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A qualitative exploration of older people’s lived experiences of homelessness and memory problems – stakeholder perspectives

Rapaport, Penny, Kidd, Garrett, Jeraldo, Rosario Espinoza, Mason, Ava, Knapp, Martin ORCID: 0000-0003-1427-0215, Manthorpe, Jill, Shulman, Caroline and Livingston, Gill (2023) A qualitative exploration of older people’s lived experiences of homelessness and memory problems – stakeholder perspectives. BMC Geriatrics, 23 (1). p. 556. ISSN 1471-2318

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Identification Number: 10.1186/s12877-023-04250-0


Background: The numbers of older people experiencing both homelessness and memory problems are growing, yet their complex health, housing and care needs remain undelineated and unmet. There is a critical gap in understanding what can improve the care, support and experiences of this group. In this qualitative study we explore how stakeholders understand memory problems among older people in the context of homelessness and consider what they judge gets in the way of achieving positive outcomes. Method: We conducted reflexive thematic analysis of qualitative interviews (n = 49) using a semi-structured topic guide, with 17 older people (aged ≥ 50 years) experiencing memory problems and homelessness, 15 hostel staff and managers, and 17 health, housing and social care practitioners. We recruited participants from six homelessness hostels, one specialist care home and National Health and Local Authority Services in England. Results: We identified four overarching themes. The population is not taken seriously; multiple causes are hard to disentangle; risk of exploitation and vulnerability; and (dis)connection and social isolation. The transience and lack of stability associated with homelessness intensified the disorienting nature of memory and cognitive impairment, and those providing direct and indirect support required flexibility and persistence, with staff moving beyond traditional roles to advocate, provide care and safeguard individuals. Memory problems were perceived by frontline staff and older people to be overlooked, misinterpreted, and misattributed as being caused by alcohol use, resulting in pervasive barriers to achieving positive and desired outcomes. Conclusions: Efforts to meet the needs of older people living with memory problems and experiencing homelessness and future interventions must reflect the complexity of their lives, often in the context of long-term alcohol use and current service provision and we make suggestions as to what could be done to improve the situation.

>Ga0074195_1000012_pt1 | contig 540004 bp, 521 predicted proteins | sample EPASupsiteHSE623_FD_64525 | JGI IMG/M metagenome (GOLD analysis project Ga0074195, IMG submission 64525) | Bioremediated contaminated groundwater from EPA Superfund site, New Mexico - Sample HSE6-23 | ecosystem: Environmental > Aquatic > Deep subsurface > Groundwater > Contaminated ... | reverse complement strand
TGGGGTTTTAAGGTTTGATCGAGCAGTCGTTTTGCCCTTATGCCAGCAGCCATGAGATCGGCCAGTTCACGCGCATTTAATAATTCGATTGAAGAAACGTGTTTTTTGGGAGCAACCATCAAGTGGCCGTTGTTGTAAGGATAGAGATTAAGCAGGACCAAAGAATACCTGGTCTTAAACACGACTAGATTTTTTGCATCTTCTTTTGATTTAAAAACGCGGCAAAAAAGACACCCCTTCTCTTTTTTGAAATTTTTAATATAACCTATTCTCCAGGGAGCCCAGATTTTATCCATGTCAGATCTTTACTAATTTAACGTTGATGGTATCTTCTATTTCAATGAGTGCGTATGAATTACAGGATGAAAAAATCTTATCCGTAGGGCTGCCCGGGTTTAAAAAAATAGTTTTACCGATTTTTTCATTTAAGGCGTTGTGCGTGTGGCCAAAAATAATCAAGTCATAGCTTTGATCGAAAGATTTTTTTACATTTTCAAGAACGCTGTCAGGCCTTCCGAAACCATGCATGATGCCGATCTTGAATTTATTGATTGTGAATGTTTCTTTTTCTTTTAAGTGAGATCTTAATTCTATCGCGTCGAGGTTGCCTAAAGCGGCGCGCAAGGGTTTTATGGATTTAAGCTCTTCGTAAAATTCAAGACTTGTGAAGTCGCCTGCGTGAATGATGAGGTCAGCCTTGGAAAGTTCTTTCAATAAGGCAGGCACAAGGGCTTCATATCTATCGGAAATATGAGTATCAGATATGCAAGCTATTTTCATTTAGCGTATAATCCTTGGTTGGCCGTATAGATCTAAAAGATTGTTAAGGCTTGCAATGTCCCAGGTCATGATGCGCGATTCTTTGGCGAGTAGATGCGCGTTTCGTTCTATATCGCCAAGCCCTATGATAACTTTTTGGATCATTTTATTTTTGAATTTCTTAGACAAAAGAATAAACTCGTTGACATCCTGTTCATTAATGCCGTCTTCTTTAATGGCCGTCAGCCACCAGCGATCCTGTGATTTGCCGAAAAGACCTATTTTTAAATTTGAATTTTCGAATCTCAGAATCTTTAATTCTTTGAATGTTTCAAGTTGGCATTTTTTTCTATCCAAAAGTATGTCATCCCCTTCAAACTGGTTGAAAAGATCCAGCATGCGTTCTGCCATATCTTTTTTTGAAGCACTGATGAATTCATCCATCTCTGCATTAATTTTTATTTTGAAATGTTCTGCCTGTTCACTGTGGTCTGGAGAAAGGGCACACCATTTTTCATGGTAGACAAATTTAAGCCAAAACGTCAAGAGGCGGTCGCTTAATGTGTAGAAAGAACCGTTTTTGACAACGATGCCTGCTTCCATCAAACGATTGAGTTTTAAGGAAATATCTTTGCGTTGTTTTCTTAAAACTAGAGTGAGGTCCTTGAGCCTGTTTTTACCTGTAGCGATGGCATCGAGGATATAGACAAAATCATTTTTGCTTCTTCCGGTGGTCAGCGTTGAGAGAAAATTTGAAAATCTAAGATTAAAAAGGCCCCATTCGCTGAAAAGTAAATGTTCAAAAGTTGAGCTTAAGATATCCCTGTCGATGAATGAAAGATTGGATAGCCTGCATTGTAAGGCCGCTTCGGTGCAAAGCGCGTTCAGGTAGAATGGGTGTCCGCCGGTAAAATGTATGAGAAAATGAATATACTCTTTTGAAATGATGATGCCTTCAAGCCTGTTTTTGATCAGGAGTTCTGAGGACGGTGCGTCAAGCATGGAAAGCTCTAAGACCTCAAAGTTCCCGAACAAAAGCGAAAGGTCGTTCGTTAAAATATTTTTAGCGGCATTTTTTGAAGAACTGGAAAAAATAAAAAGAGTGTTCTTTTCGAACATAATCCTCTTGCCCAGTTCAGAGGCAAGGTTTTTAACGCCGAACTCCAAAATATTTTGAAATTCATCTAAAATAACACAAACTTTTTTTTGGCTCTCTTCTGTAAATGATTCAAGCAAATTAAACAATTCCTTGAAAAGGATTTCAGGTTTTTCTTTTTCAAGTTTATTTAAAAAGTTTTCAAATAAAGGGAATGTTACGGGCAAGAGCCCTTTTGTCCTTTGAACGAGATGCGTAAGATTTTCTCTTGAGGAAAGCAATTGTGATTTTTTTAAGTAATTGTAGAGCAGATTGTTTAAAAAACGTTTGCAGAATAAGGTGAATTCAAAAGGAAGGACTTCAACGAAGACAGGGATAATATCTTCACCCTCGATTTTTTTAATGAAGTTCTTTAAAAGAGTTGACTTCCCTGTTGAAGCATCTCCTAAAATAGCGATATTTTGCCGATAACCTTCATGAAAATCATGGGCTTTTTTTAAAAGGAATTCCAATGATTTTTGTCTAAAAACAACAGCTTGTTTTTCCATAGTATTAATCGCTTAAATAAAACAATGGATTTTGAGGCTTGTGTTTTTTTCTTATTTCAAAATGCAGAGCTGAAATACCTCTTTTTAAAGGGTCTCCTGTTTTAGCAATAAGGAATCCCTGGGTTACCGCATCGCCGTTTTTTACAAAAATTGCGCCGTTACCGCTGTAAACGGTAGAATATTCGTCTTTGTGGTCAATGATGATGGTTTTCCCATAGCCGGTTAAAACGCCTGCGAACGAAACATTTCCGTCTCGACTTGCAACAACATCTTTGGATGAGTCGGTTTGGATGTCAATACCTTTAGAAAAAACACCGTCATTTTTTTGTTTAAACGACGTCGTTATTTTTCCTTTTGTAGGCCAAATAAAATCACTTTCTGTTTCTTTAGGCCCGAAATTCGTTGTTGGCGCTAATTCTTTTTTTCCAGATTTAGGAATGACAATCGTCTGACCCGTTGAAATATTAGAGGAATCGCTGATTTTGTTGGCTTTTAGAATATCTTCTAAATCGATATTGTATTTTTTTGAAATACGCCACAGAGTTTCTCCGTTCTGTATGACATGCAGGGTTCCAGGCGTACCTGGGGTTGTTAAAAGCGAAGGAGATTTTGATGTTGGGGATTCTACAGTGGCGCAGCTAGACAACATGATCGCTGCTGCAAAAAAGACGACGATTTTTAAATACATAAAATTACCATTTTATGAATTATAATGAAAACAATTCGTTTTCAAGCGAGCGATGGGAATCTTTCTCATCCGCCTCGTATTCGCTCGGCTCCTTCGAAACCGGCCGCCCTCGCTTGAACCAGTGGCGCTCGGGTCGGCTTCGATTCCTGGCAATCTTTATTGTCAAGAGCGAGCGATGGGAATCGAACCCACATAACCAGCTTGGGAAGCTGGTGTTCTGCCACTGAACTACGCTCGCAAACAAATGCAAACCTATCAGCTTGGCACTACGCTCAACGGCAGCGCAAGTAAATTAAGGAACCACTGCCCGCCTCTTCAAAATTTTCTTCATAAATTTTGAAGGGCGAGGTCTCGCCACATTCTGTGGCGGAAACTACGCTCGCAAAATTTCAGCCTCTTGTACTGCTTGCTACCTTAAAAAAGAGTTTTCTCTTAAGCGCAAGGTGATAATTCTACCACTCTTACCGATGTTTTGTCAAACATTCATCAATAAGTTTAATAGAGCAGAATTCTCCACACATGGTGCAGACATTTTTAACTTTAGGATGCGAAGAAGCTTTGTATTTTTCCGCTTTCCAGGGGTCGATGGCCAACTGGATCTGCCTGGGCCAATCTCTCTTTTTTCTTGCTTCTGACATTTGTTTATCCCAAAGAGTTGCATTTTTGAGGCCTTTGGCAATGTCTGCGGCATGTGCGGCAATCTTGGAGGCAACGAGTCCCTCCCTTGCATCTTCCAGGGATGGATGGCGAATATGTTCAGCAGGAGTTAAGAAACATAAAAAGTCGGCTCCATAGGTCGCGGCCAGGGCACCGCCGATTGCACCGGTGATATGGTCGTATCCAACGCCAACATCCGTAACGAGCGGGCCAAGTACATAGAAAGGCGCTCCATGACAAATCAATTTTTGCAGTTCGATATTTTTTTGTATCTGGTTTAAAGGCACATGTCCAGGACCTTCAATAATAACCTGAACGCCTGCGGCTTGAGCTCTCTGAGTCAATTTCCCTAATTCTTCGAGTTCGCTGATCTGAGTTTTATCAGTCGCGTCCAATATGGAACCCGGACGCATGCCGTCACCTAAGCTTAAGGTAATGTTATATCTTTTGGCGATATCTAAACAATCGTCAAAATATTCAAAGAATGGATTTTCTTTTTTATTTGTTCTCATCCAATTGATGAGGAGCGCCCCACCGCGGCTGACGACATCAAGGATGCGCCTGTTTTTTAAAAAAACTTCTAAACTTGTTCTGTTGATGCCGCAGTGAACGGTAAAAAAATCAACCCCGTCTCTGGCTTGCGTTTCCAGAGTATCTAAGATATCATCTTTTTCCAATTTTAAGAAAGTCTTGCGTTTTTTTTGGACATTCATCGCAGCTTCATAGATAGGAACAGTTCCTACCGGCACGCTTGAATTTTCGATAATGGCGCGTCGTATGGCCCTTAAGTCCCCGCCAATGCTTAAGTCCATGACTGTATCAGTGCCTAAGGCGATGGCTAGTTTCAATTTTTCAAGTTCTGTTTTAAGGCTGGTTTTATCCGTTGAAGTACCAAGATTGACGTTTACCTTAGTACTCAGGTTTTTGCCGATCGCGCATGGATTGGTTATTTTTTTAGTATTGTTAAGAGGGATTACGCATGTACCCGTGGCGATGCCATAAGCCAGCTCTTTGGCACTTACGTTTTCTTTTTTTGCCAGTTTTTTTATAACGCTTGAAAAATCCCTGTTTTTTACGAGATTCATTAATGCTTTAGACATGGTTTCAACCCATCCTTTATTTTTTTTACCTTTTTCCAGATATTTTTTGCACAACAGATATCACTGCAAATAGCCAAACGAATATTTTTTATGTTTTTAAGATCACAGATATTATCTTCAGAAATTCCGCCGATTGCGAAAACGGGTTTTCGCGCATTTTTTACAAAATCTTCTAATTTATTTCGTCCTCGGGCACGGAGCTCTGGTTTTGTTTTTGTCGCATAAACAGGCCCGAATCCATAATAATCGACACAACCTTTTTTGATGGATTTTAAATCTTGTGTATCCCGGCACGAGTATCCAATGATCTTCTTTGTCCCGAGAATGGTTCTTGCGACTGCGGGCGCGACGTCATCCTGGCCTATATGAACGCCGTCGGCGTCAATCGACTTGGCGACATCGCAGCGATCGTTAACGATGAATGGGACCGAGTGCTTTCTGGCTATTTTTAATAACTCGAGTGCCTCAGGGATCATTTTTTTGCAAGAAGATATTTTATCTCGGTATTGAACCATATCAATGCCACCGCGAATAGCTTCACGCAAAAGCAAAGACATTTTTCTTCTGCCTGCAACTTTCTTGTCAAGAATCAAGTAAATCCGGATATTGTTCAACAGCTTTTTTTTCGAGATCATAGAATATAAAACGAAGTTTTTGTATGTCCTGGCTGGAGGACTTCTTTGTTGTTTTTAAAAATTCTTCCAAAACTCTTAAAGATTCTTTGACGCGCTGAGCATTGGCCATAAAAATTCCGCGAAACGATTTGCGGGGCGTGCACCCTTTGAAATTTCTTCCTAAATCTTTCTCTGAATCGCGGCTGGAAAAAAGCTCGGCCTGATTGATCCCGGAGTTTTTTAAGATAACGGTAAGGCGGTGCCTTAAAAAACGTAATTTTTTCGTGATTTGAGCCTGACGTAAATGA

Item Type: Article
Additional Information: © 2023 The Author(s)
Divisions: Personal Social Services Research Unit
Subjects: R Medicine > RA Public aspects of medicine > RA0421 Public health. Hygiene. Preventive Medicine
H Social Sciences
Date Deposited: 26 Sep 2023 10:09
Last Modified: 15 Apr 2024 18:36

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